The Virginia Department of Emergency Management reports at least five deaths and more than 500,000 power outages related to Tropical Storm Michael.
UPDATED: 5:30 p.m. Friday
The department tweeted those figures Friday morning as crews worked to clear roads and restore power across southwest and central Virginia.
A VDEM spokesman said four of the deaths were drownings and one was related to a traffic crash. Among the deaths reported by Virginia State Police is a Hanover County fire lieutenant. Brad Clark was helping at a crash on Interstate 295 Thursday evening when a tractor trailer rear-ended his fire truck. Three other firefighters and the truck driver were seriously hurt. The truck driver is charged with reckless driving and was cited for defective brakes.
In Pittsylvania County, James King, Jr.'s vehicle was swept away by floodwaters Thursday afternoon. His body was located late Thursday night.
One person died and another is still missing in Charlotte County after they were swept off a bridge. A third person was rescued.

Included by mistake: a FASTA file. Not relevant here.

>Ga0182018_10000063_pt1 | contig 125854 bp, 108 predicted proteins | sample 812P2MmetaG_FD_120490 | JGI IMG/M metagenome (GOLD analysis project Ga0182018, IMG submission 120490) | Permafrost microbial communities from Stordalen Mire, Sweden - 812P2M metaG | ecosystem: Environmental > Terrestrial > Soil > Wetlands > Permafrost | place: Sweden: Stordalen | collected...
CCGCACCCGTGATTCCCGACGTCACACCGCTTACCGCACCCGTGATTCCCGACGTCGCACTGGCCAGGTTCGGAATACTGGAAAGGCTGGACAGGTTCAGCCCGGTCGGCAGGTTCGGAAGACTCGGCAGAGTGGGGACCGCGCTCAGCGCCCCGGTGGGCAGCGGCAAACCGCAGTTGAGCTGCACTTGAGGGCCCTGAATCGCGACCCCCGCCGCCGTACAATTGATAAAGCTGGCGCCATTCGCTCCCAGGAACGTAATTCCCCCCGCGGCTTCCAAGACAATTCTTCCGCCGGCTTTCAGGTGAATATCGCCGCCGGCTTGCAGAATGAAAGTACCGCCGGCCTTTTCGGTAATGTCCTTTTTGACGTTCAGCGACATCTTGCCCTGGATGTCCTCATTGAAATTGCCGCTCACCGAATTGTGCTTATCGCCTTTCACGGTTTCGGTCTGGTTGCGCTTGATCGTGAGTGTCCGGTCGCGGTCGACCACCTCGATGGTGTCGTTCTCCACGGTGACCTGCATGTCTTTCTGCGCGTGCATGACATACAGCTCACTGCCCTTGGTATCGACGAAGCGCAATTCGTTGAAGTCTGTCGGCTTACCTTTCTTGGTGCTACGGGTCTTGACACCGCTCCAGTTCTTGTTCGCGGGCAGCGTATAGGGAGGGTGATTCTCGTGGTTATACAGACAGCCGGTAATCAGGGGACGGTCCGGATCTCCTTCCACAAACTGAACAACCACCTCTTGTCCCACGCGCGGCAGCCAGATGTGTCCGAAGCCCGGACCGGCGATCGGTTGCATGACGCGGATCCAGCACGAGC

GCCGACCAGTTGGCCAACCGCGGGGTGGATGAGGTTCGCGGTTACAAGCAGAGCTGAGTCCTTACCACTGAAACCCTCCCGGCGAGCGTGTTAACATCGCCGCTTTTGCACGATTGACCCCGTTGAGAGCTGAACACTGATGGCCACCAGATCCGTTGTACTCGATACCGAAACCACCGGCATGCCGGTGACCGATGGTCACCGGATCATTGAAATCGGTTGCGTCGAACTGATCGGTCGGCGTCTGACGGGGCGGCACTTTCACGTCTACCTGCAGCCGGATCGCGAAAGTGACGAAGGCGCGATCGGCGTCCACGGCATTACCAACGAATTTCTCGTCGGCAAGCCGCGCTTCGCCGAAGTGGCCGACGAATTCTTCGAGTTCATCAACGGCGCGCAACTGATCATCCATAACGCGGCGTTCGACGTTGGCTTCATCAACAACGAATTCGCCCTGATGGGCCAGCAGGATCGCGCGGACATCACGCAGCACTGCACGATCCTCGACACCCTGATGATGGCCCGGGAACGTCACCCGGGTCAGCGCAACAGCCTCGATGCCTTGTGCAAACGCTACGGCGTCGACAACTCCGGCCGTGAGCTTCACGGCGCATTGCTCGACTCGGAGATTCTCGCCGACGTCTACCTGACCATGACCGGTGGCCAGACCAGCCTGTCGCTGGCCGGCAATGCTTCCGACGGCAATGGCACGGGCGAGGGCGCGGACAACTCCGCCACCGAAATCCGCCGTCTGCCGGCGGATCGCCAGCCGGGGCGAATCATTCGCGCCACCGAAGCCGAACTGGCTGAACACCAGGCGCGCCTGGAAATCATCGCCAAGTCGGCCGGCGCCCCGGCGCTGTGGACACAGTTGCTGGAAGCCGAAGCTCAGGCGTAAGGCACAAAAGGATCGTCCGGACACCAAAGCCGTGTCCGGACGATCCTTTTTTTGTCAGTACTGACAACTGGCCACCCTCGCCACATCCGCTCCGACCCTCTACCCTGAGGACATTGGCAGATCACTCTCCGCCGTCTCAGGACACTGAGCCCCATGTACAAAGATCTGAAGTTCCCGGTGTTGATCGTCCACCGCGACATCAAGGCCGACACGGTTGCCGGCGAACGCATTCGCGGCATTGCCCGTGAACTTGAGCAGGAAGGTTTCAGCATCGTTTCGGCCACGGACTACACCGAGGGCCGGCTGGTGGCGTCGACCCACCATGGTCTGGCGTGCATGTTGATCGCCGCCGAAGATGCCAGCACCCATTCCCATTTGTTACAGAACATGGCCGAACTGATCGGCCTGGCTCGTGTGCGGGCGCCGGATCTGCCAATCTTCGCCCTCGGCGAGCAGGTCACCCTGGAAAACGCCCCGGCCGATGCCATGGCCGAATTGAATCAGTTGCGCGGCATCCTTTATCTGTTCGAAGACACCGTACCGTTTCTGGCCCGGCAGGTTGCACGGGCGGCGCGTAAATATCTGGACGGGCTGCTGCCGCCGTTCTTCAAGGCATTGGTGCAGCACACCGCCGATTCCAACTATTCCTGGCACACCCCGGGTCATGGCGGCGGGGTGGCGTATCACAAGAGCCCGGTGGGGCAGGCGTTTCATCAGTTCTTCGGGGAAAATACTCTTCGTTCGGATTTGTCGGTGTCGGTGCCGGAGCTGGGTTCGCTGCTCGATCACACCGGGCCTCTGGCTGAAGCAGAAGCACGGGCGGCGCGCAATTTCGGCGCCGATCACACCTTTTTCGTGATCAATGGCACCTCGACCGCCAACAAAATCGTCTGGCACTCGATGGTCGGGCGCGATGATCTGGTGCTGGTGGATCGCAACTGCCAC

State police were searching for another missing driver in Nottoway County.
Danville police confirmed two people died in flooding there Thursday evening. Officers say William Tanksley was swept away from his car on Colonial Court. Another person died when they were trapped in their vehicle by floodwater on Goodyear Boulevard. That person's name was not released by police.
Jeff Stern, the head of Virginia’s Department of Emergency Management, said the tragedy underscores the need to listen to warning messages. "One of the reasons we implore people to turn around and don’t drown, don’t drive through storm weather, to be cognizant of their surroundings and whether is it safe to be on the roads is because the tragic events that happened," Stern said at a news conference Friday afternoon.
As of Friday morning, Dominion Energy reported about 585,000 customer outages. The utility says it will be Monday before the majority of its customers can be restored. About 250,000 customers have already been restored. The company has 6,000 employees working on the outages and some crews have been brought in from other locations to help.
Appalachian Power was dealing with about 25,000 outages in western Virginia, as of Friday morning. A company spokesperson said it may be Sunday night before power is restored in the hardest hit areas of Henry and Patrick Counties. Other smaller electrical systems around the state were also dealing with significant numbers of outages.
In Danville, the Dan River crested at 30.01 feet overnight. That's a record level.